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Well, I have a working 64-bit installation here, and yes it's fast. 2000*1500 onscreen also makes things look very very small indeed, but I like it. I don't know if I'll run it this hard all the time, but it's certainly nice to have the option.

I'm busily reading Capital of the Mind at the moment, which I heartily recommend - it's about Edinburgh and the Scottish Enlightenment. I haven't reached the bit about Hutton yet, but Hume, Adam, and various others feature very heavily. As you'd expect.

Kate and Tony were up over the weekend, and it was lovely to see then - after far too long a gap. Loads of other people came out of the woodwork to see them, so I had a great time talking to people like Richard Walsh, who I haven't seen in years. Fantastic stuff. I particularly enjoyed explaining The Broons to Kate, but it was all good. They've almost promised to come back to Edinburgh soon, which is almost good enough. Incidentally, I believe I have mentioned that you're all encouraged to come visit, but I'd rather like to emphasise that:

Come visit..

Thank you. This has been a public information announcement.

Further ramblings )
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While I was out of Edinburgh, the config fairies have turned up the resolution of my display.

I am happy about this.
zotz: (Default)
Download clients are clearly like buses. I've been using an unflashy but perfectly functional Perl script for several years, and because I'm on a different machine and had to search for it, I found not one but two glitzy GUI clients to play with. One was called emusic-gnome but has been redubbed Germanium - no doubt as a homage to Laibach's frequent collaborators of almost that name. It works rather well, too. Once you've associated .emp downloads with it, it just pulls the files down and sticks them in the right place. Bob's your auntie.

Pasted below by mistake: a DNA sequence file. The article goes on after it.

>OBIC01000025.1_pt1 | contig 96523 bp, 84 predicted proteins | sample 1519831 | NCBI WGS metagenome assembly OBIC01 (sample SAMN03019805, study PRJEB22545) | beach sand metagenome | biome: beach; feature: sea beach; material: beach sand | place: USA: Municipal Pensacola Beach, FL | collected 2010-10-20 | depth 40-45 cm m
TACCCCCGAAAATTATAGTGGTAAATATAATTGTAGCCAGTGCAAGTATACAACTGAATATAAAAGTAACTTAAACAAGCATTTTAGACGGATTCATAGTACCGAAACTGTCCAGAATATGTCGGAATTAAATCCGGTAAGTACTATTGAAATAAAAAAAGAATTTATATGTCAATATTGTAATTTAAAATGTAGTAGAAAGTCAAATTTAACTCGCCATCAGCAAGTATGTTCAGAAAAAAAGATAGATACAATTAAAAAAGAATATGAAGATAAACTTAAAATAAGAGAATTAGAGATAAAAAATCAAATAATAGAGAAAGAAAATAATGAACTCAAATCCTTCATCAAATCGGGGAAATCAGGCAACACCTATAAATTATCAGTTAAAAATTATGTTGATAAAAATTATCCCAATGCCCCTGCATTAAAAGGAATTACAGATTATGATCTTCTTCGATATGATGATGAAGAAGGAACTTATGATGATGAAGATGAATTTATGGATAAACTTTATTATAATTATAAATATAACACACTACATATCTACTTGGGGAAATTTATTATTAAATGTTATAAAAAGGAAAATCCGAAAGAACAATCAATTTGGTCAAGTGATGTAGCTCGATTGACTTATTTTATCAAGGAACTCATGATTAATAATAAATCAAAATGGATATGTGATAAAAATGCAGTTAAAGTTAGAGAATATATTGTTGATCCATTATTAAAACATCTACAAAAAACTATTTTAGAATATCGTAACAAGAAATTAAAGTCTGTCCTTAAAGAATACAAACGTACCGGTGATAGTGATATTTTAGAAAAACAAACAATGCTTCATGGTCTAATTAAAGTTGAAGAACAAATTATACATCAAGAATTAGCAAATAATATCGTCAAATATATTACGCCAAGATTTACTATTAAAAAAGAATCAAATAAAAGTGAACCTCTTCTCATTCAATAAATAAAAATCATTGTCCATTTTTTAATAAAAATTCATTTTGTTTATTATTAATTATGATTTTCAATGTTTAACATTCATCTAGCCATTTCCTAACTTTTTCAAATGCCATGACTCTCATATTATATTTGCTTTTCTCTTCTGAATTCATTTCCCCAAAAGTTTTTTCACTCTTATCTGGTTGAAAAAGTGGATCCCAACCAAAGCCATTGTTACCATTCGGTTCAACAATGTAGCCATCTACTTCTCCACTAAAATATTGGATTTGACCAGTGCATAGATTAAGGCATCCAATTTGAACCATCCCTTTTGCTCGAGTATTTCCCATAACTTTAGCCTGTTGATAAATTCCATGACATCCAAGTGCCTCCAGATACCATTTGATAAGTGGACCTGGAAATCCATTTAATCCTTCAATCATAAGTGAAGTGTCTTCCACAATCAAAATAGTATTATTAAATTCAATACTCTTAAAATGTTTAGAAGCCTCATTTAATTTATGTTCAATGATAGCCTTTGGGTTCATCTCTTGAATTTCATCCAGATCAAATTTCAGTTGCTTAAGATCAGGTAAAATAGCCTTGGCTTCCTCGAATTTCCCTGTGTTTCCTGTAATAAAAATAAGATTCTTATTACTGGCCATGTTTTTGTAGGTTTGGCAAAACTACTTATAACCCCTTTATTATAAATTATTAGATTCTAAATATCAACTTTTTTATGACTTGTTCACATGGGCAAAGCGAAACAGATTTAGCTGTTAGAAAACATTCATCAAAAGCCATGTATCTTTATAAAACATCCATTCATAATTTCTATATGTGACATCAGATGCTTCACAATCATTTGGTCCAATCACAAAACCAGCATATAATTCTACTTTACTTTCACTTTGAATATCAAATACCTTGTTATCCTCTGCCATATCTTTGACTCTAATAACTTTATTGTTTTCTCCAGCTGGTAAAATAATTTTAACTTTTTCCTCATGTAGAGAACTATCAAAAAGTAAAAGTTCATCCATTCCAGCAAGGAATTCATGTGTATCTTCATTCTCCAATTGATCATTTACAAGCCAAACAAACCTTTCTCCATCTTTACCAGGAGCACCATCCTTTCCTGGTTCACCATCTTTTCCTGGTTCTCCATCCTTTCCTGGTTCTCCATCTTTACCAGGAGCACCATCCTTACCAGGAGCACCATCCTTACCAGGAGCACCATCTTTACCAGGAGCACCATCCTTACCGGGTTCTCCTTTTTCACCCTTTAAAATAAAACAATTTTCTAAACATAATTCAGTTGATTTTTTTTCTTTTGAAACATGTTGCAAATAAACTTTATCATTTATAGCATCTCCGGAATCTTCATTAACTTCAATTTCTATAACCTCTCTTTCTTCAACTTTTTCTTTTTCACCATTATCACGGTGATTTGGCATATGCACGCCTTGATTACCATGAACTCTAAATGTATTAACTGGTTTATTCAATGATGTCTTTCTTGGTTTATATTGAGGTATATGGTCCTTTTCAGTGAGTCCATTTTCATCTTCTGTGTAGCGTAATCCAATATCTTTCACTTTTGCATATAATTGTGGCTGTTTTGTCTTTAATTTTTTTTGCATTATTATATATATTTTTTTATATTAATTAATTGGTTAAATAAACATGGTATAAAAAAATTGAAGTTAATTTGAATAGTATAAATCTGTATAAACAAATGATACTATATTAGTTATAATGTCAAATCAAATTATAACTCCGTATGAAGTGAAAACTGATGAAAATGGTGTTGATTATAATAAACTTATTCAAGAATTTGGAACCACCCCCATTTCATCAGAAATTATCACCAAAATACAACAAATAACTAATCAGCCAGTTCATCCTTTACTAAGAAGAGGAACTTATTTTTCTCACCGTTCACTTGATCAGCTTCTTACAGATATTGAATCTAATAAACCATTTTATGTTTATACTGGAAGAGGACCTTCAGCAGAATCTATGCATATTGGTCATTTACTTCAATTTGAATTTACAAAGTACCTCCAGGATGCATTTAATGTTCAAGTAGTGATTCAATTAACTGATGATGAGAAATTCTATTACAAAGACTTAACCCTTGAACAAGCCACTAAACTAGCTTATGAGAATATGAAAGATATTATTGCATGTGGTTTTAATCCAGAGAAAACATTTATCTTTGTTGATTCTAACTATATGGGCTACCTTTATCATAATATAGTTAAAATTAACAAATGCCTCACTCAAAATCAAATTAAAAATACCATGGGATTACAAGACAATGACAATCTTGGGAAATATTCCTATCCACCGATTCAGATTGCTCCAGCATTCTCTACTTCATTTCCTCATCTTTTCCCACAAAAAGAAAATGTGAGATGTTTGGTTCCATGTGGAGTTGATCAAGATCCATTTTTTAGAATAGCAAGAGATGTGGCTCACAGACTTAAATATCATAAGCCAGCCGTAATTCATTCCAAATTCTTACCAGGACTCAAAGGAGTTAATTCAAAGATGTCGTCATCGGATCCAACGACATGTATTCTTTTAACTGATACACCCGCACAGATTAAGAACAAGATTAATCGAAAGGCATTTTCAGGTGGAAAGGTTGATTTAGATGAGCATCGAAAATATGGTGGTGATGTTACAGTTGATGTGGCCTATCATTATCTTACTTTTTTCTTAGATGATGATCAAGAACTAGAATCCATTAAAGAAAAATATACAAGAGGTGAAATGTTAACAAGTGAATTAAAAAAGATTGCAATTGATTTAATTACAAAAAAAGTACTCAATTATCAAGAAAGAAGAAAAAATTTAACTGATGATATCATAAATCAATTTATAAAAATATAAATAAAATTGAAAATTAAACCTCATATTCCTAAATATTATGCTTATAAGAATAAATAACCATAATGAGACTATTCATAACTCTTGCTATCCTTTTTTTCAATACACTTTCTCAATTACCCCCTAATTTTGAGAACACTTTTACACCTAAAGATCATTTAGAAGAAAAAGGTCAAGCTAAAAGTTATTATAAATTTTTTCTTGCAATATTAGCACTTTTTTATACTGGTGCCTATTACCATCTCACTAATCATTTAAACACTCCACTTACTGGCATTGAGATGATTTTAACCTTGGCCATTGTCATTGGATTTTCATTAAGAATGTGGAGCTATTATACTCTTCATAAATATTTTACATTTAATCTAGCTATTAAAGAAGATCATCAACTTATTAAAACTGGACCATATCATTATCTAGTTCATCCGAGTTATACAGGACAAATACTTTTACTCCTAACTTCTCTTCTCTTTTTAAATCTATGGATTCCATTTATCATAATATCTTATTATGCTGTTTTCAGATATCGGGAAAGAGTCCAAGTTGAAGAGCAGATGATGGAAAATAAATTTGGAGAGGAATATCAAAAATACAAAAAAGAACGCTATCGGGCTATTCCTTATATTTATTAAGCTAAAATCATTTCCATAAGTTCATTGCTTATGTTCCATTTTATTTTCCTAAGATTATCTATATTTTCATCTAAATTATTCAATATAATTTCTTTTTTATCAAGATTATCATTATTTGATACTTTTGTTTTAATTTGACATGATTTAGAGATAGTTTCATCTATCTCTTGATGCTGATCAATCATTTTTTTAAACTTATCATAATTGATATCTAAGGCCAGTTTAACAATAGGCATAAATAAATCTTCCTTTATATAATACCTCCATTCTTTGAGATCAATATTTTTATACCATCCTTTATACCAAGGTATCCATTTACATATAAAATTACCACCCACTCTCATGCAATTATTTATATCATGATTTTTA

The other one is Emusic's own Download Manager 4.0, which is apparently in Alpha testing . . . which doesn't usually mean throwing it out to the public as far as I can tell, but it seems to work so what the hell. It differs from Germanium in that it seems to have eaten a web browser for its breakfast. Rather than clicking to download and it taking over, your run it and it displays Emusic's site. You navigate around within it. I haven't yet tried using it to buy stuff off Ebay or anonymously harass enemies in online forums, but you probably could. I've a feeling someone at Emusic saw a definition of "overengineer" and thought it sounded like a good idea. It does work, though. It doesn't look entirely ready in presentation terms, but it worked perfectly.

Today we mostly have a blocked toilet here. Slightly backed up, actually, although it hasn't overflowed. Yet. Scottish Water didn't send anyone out to unblock the drain today because they had it noted that the "facilities" weren't affected. Now, how exactly you extract that conclusion from somebody telling you that a toilet's backed up I don't know, but that's what they've managed. After a certain amount of remonstrance they're going to try to get someone round this evening, which may or may not mean before the toilet explodes when upstairs flush.

Incidentally, is there a way of telling XP that if it asks me whether I want to reset the computer to complete the update process one more time, I'm going to leave it sitting beside the toilet?
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We announced completion of the Project three years ago today. It seems much longer. Within a week the turnover of flatmates had convinced me to quit and move back here. I gave my notice in the same day.

The bathroom's not finished, and it turns out that the usual rule about workmen never being available (even for an emergency) outside the usual hours doesn't apply when you'd like it to - the tiler's only available on Sunday, which totally hoses my plan to spend the weekend in Glasgow seeing people at Eastercon. I'll go over tomorrow and after he's finished on Sunday - and maybe stay until Monday depending on what people are doing.

Today I've been rebuilding Zachariah, as some sort of event on Tuesday hosed the power supply and two rather nice hard drives. I have a third with nothing important on it, so in principle I could try swapping the logic boards to do some data recovery. Even partially dismantling a hard drive, of course, is not a job for the nervous, so . . . how bold am I feeling?

Beltane's going well. There was a walkthrough on Tuesday with all the cueing, and Amy insisted that Fred and I produce a coal on the monument in some pretty fierce wind. Amazingly, we managed it, although we then managed to allow it to blow away. Ho hum.


Nov. 23rd, 2005 02:39 pm